At Swim Smooth we think quite differently. Breathing regularly to both sides is such a powerful way to develop and maintain good stroke technique, and offers such a strategic advantage in races, that it would be unwise to ignore it.
In fact, your breathing pattern is so important to your swimming that a huge number of common stroke flaws have a strong tendency to develop when you only breathe to one side. These include crossovers, scissor kicks, timing problems, poor catch technique and even possible shoulder injury!
Bilateral breathing is where you swap breathing sides regularly when you swim. The most common way to do this is to breathe every 3 strokes (or 5 or 7) which means you swap sides every time you breathe. However, breathing two or three times in a row to one side before swapping to the other is also bilateral breathing.
The key thing is that you regularly swap sides and you get practised breathing to both. For instance, many coaches consider that breathing left for a full length of the pool before swapping to the right for the next length is effectively bilateral breathing. By doing that you will certainly get most of the benefits as swapping more regularly.
Reason 1. Elite swimmers never bilaterally breathe - so neither should you.
Actually elite swimmers do frequently breathe bilaterally, especially during training to develop a symmetrical stroke. The great Ian Thorpe used bilateral breathing to great effect to win 'The Race Of The Century' - the 200m freestyle at the Athens Olympics. Thorpie swapped sides every lap to breathe towards his main rival Peter van den Hoogenband to always keep him in his sights.
|You see, bilateral breathing can make you happy!|
Other swimming legends have been quoted as blaming the fact that they didn't breathe bilaterally as the reason they didn't win an event, e.g. Grant Hackett in the final of the men’s 400m freestyle at the 2007 World Championships - Hackett breathed away from the competition in the final 50m and dropped from 1st to 3rd, reputably because he couldn't see what was happening in the race.
Reason 2. You will run out of oxygen, especially during a race.
Only if you're doing it wrong! Usually the reason people run low on oxygen is because they're not exhaling well enough underneath the water - improve this aspect of your swimming and you'll unlock the ability to breathe bilaterally. Plus when you have a side chop or swell in open water (or like Thorpie need to breathe to one side to keep an eye on a competitor) unilateral breathing will feel very easy.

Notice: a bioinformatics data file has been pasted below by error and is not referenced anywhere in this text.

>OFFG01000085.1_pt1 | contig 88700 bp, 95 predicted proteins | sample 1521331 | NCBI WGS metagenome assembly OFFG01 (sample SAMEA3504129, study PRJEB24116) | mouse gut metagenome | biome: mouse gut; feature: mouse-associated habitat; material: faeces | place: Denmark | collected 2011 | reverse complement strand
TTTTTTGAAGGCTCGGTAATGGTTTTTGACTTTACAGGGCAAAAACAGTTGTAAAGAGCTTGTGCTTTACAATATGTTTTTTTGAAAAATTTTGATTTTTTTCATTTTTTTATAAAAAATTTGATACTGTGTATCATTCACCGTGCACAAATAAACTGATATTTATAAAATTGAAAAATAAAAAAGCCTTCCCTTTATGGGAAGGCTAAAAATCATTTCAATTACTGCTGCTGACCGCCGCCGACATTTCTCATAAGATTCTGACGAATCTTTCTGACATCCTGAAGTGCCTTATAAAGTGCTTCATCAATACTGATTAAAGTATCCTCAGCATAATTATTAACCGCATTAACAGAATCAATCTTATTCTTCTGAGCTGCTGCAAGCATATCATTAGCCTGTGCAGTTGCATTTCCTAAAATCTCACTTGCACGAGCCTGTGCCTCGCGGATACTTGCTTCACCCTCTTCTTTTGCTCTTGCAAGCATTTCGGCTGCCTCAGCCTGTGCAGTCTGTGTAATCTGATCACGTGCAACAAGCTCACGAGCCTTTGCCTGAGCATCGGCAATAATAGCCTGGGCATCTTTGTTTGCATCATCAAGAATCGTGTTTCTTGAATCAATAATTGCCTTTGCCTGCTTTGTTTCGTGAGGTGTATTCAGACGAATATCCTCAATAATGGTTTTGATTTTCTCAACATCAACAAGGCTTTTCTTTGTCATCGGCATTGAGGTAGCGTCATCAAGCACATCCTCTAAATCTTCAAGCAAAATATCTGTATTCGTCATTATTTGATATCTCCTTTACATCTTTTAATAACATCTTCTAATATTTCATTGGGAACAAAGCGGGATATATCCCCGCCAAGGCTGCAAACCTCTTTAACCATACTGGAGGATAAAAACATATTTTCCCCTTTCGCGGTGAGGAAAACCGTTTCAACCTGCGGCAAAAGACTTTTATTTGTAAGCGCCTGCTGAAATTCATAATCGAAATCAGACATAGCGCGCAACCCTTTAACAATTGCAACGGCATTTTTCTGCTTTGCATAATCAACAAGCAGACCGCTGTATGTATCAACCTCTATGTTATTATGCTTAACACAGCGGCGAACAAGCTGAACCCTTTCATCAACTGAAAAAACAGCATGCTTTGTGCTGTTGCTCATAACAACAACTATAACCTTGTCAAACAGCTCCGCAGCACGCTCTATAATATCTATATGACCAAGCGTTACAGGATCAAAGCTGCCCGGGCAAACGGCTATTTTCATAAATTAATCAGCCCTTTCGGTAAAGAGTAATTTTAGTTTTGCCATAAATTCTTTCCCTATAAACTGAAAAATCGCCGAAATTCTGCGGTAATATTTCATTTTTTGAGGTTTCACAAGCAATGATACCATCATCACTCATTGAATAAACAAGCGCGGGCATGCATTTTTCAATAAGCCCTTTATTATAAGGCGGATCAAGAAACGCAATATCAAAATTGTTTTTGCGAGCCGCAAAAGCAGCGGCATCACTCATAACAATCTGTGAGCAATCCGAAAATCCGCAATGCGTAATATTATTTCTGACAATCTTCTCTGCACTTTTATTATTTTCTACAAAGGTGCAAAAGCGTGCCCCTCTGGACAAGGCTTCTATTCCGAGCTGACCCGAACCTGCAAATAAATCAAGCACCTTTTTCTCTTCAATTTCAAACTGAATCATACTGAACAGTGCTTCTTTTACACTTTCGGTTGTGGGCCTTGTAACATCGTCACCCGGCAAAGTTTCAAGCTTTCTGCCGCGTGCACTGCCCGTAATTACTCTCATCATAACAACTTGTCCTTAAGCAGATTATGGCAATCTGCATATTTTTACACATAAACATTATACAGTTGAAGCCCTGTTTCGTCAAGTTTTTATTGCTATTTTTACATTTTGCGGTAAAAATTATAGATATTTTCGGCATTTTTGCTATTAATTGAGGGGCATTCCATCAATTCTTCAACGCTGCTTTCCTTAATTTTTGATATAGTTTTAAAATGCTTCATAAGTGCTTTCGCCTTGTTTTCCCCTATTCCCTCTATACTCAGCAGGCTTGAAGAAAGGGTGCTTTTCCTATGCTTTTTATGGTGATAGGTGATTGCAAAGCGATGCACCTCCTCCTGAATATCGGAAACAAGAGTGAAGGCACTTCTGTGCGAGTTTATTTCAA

The challenge with breathing in swimming isn't getting the air in - it's actually getting it out! Improve your exhalation technique and getting enough oxygen in becomes easy, even when breathing bilaterally.
Reason 3. If breathing to one side causes you to swim off course in open water, just sight forwards more frequently to compensate.
The problem with this argument is that the more you sight forwards, the more your legs will drop low and create drag, even in a wetsuit. This happens for any swimmer, even for elite open water swimmers and triathletes. Plus, constantly coming off course because your stroke is lopsided and then correcting your course is hard work all by itself.
Breathing bilaterally in training helps you develop a nice symmetrical stroke technique so you swim inherently straighter, meaning you have to sight less frequently to swim straight and make far fewer corrections. This is something we should all work towards (see this video clip for a great example of why).
Reason 4. Old dogs can’t learn new tricks.
Actually they can - but only if they're willing to try. Many swimmers have it so ingrained in their head that "I can't" quickly becomes "I won't"! If you are thinking "Yeah, yeah, I’ve heard it all before" then be very careful, could just breathing to one side be the one thing that’s always held you back with your swimming?
It's far too easy to give up on bilateral breathing before giving it a decent try and discovering the benefits. If you didn't see this blog post at the time, check out how professional triathlete Joel Jameson made some big strides forwards with his swimming by swapping breathing sides: www.feelforthewater.com/2013/03/joel-uses-his-bad-side-to-come-good.html
How about you decide to break through the "bilateral breathing hump" now? Not tomorrow, not next week, not in the off-season, but now. Here's a truly objective set to try which shows you the potential bilateral breathing can offer you:
Swim 3 sets of 5x 100m. Take 15 seconds rest between each 100m and 45 seconds rest between each set of 5. Swim the first set only breathing to your left (preferably every 4 strokes), the second set to your right (preferably every 4 strokes) and the third set bilaterally (every 3). Monitor your times through the set.
Are you faster than you thought to your least favourite side? Could this be due to the bad habits on your favoured side simply not existing on your 'bad' side. Could that be worth working on and improving yet further? Yes, it could!
Reason 5. Your neck will become sore if you try breathing to the other side.
When you breathe, your body needs to rotate along the long axis of your spine. You do this quite naturally to your favourite breathing side but probably less so to your least favourite side.